In this nationally representative survey of US adults, we found the most common patient-reported medical reasons for marijuana use were anxiety, insomnia, chronic pain, and depression. Among those using marijuana for medical purposes, the majority informed their doctors and few respondents felt their doctors were not supportive, though patients were less likely to disclose use in states where medical marijuana was illegal.

Our results confirm prior findings in limited populations that chronic pain and mental health symptoms are the most common reasons for medical marijuana use. A 2011 survey of 1655 adults from nine medical marijuana clinics in California found that the main reasons for use reported by patients were pain relief (82.6%), improved sleep (70.6%), and relaxation (55.6%).13 A study of 628 participants recruited from Canadian medical cannabis dispensaries and organizations that assist users for medical marijuana found the most common reasons for use were insomnia (85%), pain (82%), anxiety (79%), and depression (67%).26 Finally, in an anonymous online survey of 1429 adults in Washington in 2016, the most common reasons for use were pain (61.2%), anxiety (58.1%), and depression (50.3%).27 In studies with specific populations, such as patients with cancer or HIV,14 disease-related concerns (i.e., appetite stimulation) were the most common reasons for use, but use for pain, sleep, and mental health concerns was also frequent.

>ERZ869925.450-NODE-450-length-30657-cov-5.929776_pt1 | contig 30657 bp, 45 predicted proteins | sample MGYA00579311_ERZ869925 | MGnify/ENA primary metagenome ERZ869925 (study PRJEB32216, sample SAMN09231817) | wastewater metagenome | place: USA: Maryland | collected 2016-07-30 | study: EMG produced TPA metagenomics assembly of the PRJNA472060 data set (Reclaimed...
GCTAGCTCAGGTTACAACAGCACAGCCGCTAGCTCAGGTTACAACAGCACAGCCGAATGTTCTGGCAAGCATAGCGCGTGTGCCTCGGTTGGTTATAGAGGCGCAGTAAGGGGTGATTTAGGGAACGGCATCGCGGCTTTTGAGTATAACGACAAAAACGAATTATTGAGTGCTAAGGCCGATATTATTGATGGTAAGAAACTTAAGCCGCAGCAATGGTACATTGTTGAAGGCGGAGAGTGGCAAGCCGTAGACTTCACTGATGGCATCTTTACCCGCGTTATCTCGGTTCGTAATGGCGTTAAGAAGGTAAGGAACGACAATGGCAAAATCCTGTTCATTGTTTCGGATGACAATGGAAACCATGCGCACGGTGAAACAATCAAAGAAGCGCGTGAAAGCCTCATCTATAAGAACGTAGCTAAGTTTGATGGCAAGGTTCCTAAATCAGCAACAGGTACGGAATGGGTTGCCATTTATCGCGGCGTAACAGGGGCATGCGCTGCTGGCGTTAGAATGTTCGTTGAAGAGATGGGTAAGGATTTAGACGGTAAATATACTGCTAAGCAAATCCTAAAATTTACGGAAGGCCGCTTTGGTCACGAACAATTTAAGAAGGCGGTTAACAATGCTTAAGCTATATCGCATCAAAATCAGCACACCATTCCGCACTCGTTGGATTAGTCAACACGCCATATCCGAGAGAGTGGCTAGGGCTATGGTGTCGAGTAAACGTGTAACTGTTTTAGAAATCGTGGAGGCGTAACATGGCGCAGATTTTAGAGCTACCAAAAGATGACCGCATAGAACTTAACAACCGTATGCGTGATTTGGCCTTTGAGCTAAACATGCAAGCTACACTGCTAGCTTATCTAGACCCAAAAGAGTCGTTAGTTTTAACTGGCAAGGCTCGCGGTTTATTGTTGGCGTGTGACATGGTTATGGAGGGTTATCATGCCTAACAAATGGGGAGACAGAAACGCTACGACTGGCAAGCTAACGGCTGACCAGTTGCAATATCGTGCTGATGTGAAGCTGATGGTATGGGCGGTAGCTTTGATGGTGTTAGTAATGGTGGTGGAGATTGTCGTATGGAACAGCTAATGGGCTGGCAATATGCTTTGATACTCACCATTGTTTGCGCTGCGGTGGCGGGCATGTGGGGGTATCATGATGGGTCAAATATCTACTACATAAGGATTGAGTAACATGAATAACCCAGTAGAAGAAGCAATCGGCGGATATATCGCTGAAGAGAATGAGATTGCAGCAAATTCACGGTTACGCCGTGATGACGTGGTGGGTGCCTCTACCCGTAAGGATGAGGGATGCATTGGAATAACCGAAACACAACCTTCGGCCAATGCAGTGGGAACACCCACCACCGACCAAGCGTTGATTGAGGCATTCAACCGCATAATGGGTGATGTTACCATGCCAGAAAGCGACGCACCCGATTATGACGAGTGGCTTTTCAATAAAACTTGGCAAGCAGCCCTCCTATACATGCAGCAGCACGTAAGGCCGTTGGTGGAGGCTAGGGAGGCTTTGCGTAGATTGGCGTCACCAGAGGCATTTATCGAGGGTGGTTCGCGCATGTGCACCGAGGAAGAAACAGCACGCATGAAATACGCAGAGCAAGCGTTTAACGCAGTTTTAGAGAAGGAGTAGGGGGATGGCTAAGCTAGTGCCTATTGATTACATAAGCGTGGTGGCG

Our study expands on this important prior work by reporting medical reasons for marijuana use from a nationally representative survey. In our survey, mental health symptoms, including anxiety (49%) and insomnia (47%), were more common reasons for use than chronic pain (42%). This is important to note because while states differ in approved indications for medical marijuana use, nearly all include chronic pain while few include mental health conditions such as anxiety.

While several trials have found evidence that marijuana improves chronic pain, neuropathic pain, and spasticity, little is known about the efficacy, route, and dosages of more commonly available cannabis products.5, 6